In 1955, around the time that the first psychotropic drugs like Thorazine were discovered, there were 355,000 people in the US under diagnosis for psychiatric conditions.  Almost all were housed in state or county hospitals as was then standard practice.  This number represented one in 468 Americans.  By 1987, with the closing of most mental hospitals and the treatment of affective disorders well into the age of Lithium and Prozac, one in 186 Americans was on the mental patient rolls. Since then, in spite of the promises made by the psychiatric profession and Big Pharma that Selective Serotonen Reuptake Inhibitor (SSRI) drugs were the cure for America’s mental ills, the numbers are still going up.  Continue reading

Global Warming Commentary by Guest

Ponderer and I have posted “dueling” commentaries on global warming. A reader sent a paper to join the discussion. It is longer than commentaries usually posted on this site, but it has so much information that deserves consideration that I’ve decided to post it in its entirety with a few minor edits.

The so-called ‘greenhouse effect’ comes about by short wave radiation impinging on the earth from the sun.  Some fraction of this short wave radiation is reflected back into space with little effect.  Another fraction is absorbed by the earth.  Essentially blackbody long wave radiation is emitted from the earth’s surface as a result.  Carbon dioxide (and a few other gases that we will get to) absorbs and reemits this longer wave radiation.  It emits the longer wave radiation in all directions, so some fraction comes back to be reabsorbed by the earth’s surface (either soil or water).  On balance under these conditions there is more heat (in the form of both long and short wave radiation) entering the system than leaving it, so overall heating occurs. Continue reading

Did Jesus Exist?

Reviewed by Kathy London

Bart D. Ehrman is a scholar of the New Testament and early Christianity, and the subtitle of his book is “The Historical Argument for Jesus of Nazareth.”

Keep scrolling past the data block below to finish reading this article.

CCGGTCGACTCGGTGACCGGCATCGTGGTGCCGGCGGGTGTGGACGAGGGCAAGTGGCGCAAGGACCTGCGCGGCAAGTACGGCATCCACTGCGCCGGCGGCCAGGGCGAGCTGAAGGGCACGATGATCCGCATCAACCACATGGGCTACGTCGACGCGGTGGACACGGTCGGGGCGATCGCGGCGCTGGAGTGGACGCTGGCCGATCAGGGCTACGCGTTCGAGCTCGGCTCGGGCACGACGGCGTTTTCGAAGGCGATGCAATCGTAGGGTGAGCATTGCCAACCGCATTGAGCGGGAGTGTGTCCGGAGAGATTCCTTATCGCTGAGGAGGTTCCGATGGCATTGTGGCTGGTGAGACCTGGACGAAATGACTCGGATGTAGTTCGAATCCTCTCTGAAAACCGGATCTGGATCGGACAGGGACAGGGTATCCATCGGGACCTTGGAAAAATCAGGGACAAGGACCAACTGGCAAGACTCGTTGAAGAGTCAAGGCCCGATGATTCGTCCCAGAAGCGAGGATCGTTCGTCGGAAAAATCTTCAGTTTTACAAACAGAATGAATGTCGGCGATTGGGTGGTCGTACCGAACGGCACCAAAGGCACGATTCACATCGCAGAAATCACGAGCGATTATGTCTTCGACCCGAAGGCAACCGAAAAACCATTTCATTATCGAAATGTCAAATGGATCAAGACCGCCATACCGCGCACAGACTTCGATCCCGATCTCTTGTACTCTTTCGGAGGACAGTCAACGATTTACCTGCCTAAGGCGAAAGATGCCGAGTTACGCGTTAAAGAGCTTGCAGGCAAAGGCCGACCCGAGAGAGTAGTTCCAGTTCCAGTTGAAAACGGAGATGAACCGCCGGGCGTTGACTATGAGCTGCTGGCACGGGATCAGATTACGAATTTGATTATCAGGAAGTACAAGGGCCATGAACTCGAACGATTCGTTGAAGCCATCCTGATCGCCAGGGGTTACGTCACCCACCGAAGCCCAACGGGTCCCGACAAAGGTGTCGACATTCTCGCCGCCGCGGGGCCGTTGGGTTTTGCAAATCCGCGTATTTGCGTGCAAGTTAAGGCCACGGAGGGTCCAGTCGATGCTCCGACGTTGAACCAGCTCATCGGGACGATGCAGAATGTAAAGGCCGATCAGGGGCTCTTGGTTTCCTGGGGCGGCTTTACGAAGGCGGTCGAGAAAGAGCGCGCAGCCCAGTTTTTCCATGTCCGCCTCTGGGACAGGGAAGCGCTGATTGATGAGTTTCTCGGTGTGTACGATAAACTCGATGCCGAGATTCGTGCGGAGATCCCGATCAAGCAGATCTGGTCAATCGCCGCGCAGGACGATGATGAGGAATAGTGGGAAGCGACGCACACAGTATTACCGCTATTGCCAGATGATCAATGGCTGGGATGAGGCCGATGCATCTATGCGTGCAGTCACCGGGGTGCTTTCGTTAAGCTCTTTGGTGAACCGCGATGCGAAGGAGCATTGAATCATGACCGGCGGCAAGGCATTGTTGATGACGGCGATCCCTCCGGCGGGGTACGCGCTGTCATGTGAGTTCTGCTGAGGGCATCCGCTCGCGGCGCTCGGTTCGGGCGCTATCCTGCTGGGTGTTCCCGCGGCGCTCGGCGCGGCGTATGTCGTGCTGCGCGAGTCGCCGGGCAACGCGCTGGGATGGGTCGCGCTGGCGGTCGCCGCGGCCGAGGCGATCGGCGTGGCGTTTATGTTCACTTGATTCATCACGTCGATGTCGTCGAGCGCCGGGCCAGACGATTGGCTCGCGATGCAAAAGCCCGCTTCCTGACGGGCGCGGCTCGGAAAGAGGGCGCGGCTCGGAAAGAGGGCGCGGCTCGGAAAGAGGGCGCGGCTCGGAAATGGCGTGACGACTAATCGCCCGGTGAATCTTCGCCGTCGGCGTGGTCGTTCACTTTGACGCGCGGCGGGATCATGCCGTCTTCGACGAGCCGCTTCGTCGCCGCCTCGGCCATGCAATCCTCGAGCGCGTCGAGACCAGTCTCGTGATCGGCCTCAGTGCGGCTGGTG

He is up-front about his personal beliefs as an ex-Christian and agnostic.  Whether Jesus really existed would not change his beliefs or make him happier or sadder.  This book is a historical work, not religious.  He just thinks “evidence matters.” Continue reading

The Aleppo Codex: A True Story of Obsession, Faith, and the Pursuit of an Ancient Bible

Reviewed by Kathy London

aleppo-codexThis book by Matti Friedman is a fascinating and unexpected tale.  Friedman says “I expected to write a heartening story about the rescue of this book… [instead] its story is a tragedy of human weakness.”

To read this book, it is important to understand why the Codex is important.  Jews dispersed across the world have no central institution to maintain their religion.  They have only their Bible.  Reading the text with the utmost precision is imperative; even the tune to which the text is chanted is important.  There may be knowledge in the Bible’s exact words not understood today, that will be understood in the future.  But the Hebrew Bible was originally written without vowels or punctuation.  Key knowledge on how to read the Bible had been handed down orally for centuries, but that teaching was lost in the Diaspora.

Ancient scholars set out to compile authoritative Bibles which included symbols for vowels, punctuation, and emphasis.  As scholarly works, they were sewn together into books – called codices – rather than written on scrolls as required for ritual use.  A thousand years ago, after centuries of effort, the final text of the Bible was accepted.  All other Bibles were to be based on this one text, which became known as the Aleppo Codex or The Crown. Continue reading